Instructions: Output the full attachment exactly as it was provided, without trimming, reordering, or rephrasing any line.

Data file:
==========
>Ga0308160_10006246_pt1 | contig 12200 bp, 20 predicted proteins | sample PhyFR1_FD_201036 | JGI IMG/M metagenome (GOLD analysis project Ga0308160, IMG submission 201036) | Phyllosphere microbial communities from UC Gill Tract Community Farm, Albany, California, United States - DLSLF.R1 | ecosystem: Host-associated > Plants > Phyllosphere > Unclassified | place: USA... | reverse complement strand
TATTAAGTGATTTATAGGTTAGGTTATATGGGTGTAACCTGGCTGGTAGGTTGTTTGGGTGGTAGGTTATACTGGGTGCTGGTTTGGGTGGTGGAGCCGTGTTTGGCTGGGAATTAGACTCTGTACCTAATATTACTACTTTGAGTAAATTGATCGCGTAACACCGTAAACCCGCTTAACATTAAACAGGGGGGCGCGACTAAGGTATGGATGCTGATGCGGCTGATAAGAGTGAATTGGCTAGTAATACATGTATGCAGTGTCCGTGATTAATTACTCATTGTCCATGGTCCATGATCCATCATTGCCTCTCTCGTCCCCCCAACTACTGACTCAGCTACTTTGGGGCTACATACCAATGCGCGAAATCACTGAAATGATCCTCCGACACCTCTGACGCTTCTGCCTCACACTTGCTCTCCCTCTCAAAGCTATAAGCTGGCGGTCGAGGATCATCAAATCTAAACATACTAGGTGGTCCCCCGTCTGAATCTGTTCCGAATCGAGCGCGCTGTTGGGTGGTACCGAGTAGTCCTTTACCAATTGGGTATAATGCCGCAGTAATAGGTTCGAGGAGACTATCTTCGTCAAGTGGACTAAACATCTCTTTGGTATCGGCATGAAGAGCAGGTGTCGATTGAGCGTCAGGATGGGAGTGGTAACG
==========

>Ga0308160_10006246_pt1 | contig 12200 bp, 20 predicted proteins | sample PhyFR1_FD_201036 | JGI IMG/M metagenome (GOLD analysis project Ga0308160, IMG submission 201036) | Phyllosphere microbial communities from UC Gill Tract Community Farm, Albany, California, United States - DLSLF.R1 | ecosystem: Host-associated > Plants > Phyllosphere > Unclassified | place: USA... | reverse complement strand
TATTAAGTGATTTATAGGTTAGGTTATATGGGTGTAACCTGGCTGGTAGGTTGTTTGGGTGGTAGGTTATACTGGGTGCTGGTTTGGGTGGTGGAGCCGTGTTTGGCTGGGAATTAGACTCTGTACCTAATATTACTACTTTGAGTAAATTGATCGCGTAACACCGTAAACCCGCTTAACATTAAACAGGGGGGCGCGACTAAGGTATGGATGCTGATGCGGCTGATAAGAGTGAATTGGCTAGTAATACATGTATGCAGTGTCCGTGATTAATTACTCATTGTCCATGGTCCATGATCCATCATTGCCTCTCTCGTCCCCCCAACTACTGACTCAGCTACTTTGGGGCTACATACCAATGCGCGAAATCACTGAAATGATCCTCCGACACCTCTGACGCTTCTGCCTCACACTTGCTCTCCCTCTCAAAGCTATAAGCTGGCGGTCGAGGATCATCAAATCTAAACATACTAGGTGGTCCCCCGTCTGAATCTGTTCCGAATCGAGCGCGCTGTTGGGTGGTACCGAGTAGTCCTTTACCAATTGGGTATAATGCCGCAGTAATAGGTTCGAGGAGACTATCTTCGTCAAGTGGACTAAACATCTCTTTGGTATCGGCATGAAGAGCAGGTGTCGATTGAGCGTCAGGATGGGAGTGGTAACG